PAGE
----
Monique Wittig


Photo by Colette Geoffroy, with thanks to Monique Wittig's literary estate

Monique Wittig was born on 13 July 1935, in the Haut-Rhin département of Alsace. She moved to Paris in the 1950s, where she studied at the Sorbonne. Prior to publishing her first novel, she worked as a teacher, and as part of editorial teams (including at Les Éditions de Minuit, contributing to the 1963 edition of the Dictionnaire des rues historiques de Paris).

Jerôme Lindon turned down her first manuscript, La Méchanique, but accepted L’Opoponax, published in 1964, and awarded the Prix Médicis. The panel of judges included important nouveau roman figures, including Marguerite Duras, Alain Robbe-Grillet, Nathalie Sarraute and Claude Simon. Wittig was awarded the prize after the second round of judging, with nine votes in her favour. The novel attracted considerable media attention, as did the award of the prize, with Claude Simon noting ‘je vois, je respire, je mâche, je sens par ses yeux, sa bouche, ses mains, sa peau. Je ne suis plus moi, je ne suis pas non plus une certaine fille: je deviens l’enfance’ (L’Express, 30 November-6 December 1964). In a similar vein, for Marguerite Duras, the novel was ‘à peu près sûrement le premier livre moderne qui ait été fait sur l’enfance’ (France Observateur, 5 November 1964).

The end of the 1960s saw a period of social turmoil in France, which laid the foundation for various movements, including the Mouvement de Libération des Femmes (MLF), of which Wittig was a prominent member. In 1968, her translation of Herbert Marcuse’s One-Dimensional Man was published by Éditions de Minuit as L’Homme unidimensionnel. A year later, in 1969, her second novel, Les Guérillères, was published by the same publishing house. Wittig continued her work on pronouns, started in L’Opoponax, highlighting the gender bias existent in general pronominal forms, like ‘ils’. L’Opoponax is marked by the use of ‘on’ (as the children are still immune to gender differences), while her second novel has ‘elles’ as its protagonists, a group of self-sufficient women attempting to re-inscribe their bodies and experiences into history and culture. Monique Wittig was part of the group of women who, on 26 August 1970, laid a wreath of flowers at the Arc to Triomphe for the Unknown Soldier’s wife. The event caused a great stir in the media, and it is seen to mark the birth of the MLF.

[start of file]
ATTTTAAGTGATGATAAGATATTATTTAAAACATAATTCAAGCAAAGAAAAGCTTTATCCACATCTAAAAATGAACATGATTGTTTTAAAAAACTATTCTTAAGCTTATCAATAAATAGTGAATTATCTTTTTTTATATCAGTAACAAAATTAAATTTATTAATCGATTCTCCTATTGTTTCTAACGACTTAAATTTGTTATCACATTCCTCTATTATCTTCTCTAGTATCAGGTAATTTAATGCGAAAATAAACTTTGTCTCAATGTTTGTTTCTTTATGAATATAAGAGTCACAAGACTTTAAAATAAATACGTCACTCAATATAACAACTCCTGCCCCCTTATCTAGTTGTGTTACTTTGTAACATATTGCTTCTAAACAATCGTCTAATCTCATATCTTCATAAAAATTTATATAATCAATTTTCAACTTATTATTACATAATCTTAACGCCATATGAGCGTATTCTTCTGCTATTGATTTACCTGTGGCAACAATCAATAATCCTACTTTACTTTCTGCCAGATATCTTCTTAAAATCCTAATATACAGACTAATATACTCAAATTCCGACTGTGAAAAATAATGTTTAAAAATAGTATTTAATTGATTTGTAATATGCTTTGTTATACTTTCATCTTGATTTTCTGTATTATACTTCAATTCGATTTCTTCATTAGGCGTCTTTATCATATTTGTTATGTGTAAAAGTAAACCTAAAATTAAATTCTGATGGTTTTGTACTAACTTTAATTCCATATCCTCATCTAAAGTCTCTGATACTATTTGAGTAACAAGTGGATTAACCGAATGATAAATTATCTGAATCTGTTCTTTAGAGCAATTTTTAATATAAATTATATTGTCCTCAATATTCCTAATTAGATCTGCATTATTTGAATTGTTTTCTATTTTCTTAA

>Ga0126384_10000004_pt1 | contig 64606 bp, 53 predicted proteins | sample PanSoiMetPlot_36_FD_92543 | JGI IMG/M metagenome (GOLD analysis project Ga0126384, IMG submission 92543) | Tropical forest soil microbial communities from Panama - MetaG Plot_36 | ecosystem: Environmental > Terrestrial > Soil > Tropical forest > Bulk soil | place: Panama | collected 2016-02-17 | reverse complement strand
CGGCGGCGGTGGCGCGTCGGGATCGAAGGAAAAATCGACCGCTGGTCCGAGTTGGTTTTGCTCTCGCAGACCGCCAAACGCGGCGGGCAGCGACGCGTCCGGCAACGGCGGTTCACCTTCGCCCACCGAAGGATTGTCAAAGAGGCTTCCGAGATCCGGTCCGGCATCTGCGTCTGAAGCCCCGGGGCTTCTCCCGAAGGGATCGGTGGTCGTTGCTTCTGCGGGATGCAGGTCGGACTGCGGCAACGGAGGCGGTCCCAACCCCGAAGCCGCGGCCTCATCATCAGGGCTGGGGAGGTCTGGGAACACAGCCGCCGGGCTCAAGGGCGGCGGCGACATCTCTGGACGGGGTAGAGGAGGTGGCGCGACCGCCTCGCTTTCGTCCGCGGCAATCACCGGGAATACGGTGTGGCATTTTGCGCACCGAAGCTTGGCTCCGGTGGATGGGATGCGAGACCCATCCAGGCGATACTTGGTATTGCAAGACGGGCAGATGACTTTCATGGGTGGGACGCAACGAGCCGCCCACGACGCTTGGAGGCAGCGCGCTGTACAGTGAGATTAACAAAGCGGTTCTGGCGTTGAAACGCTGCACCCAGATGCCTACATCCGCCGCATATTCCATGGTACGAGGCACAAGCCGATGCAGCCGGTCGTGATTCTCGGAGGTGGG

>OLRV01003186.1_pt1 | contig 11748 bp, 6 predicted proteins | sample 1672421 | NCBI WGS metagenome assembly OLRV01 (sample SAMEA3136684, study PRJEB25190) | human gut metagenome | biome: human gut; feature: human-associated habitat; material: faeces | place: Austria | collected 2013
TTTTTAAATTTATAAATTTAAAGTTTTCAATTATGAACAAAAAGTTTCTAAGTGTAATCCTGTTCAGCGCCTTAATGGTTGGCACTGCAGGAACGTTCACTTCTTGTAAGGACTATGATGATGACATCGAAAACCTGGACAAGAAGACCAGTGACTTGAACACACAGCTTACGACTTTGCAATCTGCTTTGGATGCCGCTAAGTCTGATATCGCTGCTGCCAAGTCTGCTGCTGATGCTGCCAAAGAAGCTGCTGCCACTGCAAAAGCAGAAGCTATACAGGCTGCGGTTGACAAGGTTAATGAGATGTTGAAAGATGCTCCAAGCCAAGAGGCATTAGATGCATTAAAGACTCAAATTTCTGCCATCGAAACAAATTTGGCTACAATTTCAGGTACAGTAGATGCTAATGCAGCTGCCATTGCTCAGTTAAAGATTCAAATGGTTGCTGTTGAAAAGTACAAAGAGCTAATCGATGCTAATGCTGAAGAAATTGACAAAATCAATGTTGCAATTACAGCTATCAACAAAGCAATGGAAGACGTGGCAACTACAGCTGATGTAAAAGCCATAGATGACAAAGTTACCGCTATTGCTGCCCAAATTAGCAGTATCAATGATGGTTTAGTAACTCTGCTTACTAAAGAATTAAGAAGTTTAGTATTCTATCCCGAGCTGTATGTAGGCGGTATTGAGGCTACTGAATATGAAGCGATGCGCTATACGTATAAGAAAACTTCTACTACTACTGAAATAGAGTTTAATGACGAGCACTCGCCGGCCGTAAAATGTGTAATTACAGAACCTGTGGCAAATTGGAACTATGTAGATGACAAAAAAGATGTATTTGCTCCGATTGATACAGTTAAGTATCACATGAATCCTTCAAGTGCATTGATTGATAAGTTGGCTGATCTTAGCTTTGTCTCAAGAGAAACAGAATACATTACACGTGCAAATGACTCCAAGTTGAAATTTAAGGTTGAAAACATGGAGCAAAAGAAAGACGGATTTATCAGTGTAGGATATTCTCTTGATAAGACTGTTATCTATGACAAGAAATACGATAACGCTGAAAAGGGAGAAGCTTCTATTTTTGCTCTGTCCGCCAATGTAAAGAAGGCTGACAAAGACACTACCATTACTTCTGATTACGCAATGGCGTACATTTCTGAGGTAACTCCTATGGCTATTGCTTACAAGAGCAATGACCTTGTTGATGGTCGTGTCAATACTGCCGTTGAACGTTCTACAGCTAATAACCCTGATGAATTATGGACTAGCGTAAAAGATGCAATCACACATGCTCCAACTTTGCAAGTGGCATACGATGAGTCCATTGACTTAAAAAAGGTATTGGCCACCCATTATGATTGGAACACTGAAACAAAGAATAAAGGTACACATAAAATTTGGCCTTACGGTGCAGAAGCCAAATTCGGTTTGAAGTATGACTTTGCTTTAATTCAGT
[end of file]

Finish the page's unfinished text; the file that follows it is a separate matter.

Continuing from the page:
1973 saw the publication of her third novel, Le Corps lesbien, a lesbian Song of Songs, where a split subject, ‘j/e,’ is constantly dismembering and re-membering the body of the loved one. Two years later, in 1975, Le Brouillon pour un Dictionnaire des Amantes, co-written with her partner Sande Zeig, was published by Grasset. The dictionary recreates a feminist/lesbian mythology, carving out a space for women’s histories and desires. Soon after, in 1976, Wittig moved to the United States, taking up various university teaching posts (Berkeley, University of Southern California, University of California Davis, New York, Duke, University of Arizona, etc.), and focusing on her theoretical and philosophical writings.

Questions féministes was created in 1977, with Monique Wittig part of the editorial team, until the dissolution of the magazine, and the creation of Feminist Issues in 1980. In 1978, at the MLA conference in New York, Wittig delivered her ‘The Straight Mind’ speech, ending with the now famous ‘lesbians are not women’. While this sentence has been subsequently (mis-)interpreted, it relates to Wittig’s understanding of the woman: ‘it would be incorrect to say that lesbians associate, make love, live with women, for "woman" has meaning only in heterosexual systems of thought and heterosexual economic systems’ (‘The Straight Mind’).

Wittig completed her doctoral thesis, 'Le Chantier littéraire', in the 1980s (the thesis was defended in 1986), under Gérard Genette’s supervision at L’École des Hautes Études en Sciences Sociales. In 1982, she translated Djuna Barnes’s La Passion, writing its ‘Avant-note’ (also available in The Straight Mind as ‘The Point of View: Universal or Particular’). On 30 and 31March 1984, The Constant Journey, a play written by Wittig, and directed with Sande Zeig, was performed at Haybarn Theatre, Goddard College. It was shown shortly afterwards (May-June 1985) in Paris, at the Théâtre du Rond Point.